The anti-slavery crusader and anarchist William Lloyd Garrison once wrote, “Gradualism in theory is perpetuity in practice.” The only way to stop injustice is to stop injustice. Slavery is a good issue by which to judge where you stand on the gradualism versus abolitionism debate.

Imagine it is 1858 and you are living in New England. A man knocks on your door with papers documenting his ownership of a runaway slave whom you are sheltering. The slave throws himself at your feet begging to stay while the slave-owner reasons with you. Being philosophically inclined, he comments on the political and social necessity of preserving slavery … for the time being. He is personally opposed to the institution but, without it, the economy of the South would die and violence by blacks against whites would abound. Slavery must be phased out. When the black man is educated and able to support himself, then he will be freed.

If you reply, “There is no moral or practical consideration that overrides this man’s right to his own body,” then you are an abolitionist.

If you reply, “I am opposed to slavery, but the consequences of immediately ending it are disastrous; therefore, I return your slave for some undefined transition period,” then you are a gradualist.

Libertarians in early-nineteenth-century America rallied around the abolition of slavery. They opposed phasing it out as they would have opposed phasing out rape. Both are moral abominations on which the only proper position is immediate cessation; that is, as fast as is humanly possible.

Before proceeding, it is useful to distinguish gradualism as a policy from gradualism as a fact of reality. The latter form of gradualism simply states that, try as you may, it takes time to implement ideas. The transition to a libertarian society will not occur overnight because it cannot. This is the nature of our reality. If this is all that gradualism meant – that is, implementing ideals ‘as fast as humanly possible’ – then quarrel would disappear.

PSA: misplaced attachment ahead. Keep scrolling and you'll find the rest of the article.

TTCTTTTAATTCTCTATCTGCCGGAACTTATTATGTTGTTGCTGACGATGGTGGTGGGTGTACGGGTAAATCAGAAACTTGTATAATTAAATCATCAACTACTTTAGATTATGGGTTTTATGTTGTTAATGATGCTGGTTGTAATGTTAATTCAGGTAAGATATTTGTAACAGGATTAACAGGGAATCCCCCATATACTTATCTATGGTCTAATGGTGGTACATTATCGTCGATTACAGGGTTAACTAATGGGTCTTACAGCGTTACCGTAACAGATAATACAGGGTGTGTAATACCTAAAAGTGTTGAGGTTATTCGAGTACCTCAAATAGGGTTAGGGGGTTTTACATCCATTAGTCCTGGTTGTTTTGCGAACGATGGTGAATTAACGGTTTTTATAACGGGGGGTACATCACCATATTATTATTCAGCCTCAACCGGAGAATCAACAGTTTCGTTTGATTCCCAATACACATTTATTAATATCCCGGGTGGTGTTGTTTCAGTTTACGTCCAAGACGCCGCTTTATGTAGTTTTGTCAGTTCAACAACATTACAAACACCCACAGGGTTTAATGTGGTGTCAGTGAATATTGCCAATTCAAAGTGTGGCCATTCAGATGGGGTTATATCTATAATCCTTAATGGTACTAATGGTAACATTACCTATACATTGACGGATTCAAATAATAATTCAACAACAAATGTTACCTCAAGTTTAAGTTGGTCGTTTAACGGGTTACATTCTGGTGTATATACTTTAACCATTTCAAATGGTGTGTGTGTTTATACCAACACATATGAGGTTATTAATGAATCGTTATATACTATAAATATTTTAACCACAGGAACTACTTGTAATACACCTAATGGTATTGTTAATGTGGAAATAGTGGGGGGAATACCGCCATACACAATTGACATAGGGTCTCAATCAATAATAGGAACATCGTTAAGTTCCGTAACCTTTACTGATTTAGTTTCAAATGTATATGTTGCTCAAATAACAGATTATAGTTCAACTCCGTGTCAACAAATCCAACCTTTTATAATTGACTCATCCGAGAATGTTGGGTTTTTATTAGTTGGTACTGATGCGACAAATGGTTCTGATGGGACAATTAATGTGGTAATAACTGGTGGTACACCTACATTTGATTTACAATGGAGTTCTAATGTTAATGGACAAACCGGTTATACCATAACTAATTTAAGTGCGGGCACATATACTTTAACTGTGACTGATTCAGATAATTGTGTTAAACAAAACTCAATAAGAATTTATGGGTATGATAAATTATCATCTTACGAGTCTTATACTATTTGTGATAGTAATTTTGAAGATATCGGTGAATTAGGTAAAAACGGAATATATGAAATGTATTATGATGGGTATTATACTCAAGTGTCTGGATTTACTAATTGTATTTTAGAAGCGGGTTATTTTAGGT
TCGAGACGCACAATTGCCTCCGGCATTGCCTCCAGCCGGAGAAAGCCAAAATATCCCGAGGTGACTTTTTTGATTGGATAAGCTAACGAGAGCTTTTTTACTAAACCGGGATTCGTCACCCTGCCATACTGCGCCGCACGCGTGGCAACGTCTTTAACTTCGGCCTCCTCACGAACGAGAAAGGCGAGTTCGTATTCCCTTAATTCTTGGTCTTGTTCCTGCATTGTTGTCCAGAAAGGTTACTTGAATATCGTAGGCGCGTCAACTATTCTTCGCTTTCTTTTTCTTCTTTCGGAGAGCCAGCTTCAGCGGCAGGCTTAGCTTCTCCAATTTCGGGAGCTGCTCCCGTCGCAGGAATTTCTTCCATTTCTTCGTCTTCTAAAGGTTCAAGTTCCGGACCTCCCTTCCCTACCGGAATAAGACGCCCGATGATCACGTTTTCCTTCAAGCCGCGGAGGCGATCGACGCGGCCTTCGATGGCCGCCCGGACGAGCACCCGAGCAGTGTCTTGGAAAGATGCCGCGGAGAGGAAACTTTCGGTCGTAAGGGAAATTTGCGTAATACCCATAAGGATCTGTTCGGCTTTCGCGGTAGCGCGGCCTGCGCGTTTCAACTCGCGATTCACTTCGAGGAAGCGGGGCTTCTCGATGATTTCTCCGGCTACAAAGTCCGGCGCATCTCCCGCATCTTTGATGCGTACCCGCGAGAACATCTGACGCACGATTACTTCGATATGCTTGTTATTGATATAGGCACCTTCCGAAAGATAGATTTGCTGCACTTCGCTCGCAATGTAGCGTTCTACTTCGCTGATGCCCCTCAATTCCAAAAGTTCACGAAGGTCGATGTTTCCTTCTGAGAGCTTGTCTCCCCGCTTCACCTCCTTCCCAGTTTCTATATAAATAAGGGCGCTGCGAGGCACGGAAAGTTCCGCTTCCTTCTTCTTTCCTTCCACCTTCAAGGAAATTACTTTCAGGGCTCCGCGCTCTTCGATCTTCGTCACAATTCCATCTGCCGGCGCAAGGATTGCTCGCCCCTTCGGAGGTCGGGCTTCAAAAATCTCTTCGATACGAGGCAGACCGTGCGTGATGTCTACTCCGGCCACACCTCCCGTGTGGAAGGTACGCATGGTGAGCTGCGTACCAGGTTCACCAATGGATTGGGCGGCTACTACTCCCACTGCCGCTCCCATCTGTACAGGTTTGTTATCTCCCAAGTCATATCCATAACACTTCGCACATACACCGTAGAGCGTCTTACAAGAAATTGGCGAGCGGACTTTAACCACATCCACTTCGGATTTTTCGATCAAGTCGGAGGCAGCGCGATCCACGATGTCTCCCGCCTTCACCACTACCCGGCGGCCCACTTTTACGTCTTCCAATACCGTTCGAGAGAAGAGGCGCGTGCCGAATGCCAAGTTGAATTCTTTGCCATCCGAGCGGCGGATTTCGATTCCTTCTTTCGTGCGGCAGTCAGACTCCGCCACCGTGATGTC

Abolitionists do not argue with this type of gradualism. They take issue with a more common formulation that goes somewhat as follows. A great many old people depend upon Social Security; therefore, approving a ‘reasonable’ tax for that program is a small injustice compared to depriving the elderly of food. Really? It is not clear if one injustice outmeasures the other or what standard is being used. And, even if one act were objectively less unjust, trying to fit either into a libertarian framework is pounding a square peg into a round hole. The dismal fact is that everyone has money stolen by the government; the goal of libertarianism is to end that process ASAP, not to dilute or redirect it for an undefined period of time.

Gradualism is a form of “reductio ad absurdum.” Once you admit the principle of subordinating individual rights to a social ‘good,’ there is nowhere to draw the line. If my rights are violated by so-called libertarians in order to compensate others for injustice I did not cause, why should the same principle not be applied to me? Surely the injustice done to me should be rectified by violating the rights of other people – presumably the next generation. “Gradualism in theory is perpetuity in practice.”

“If you meet John Galt on the road, do not kill him” … at least, not for expressing an ideal. Kill him, if you must, for being a cardboard character in a novel or for the interminable speech delivered near the end of it. At this strange moment in history, libertarianism is in sad need of ideals. Remember Hayek’s words: “reasonable freedom of trade” or a “relaxation of controls” are not what stir men’s hearts and souls to fight for liberty. “Truth,” “Freedom,” “Justice” – these are the words on the banners under which human beings are willing to fight.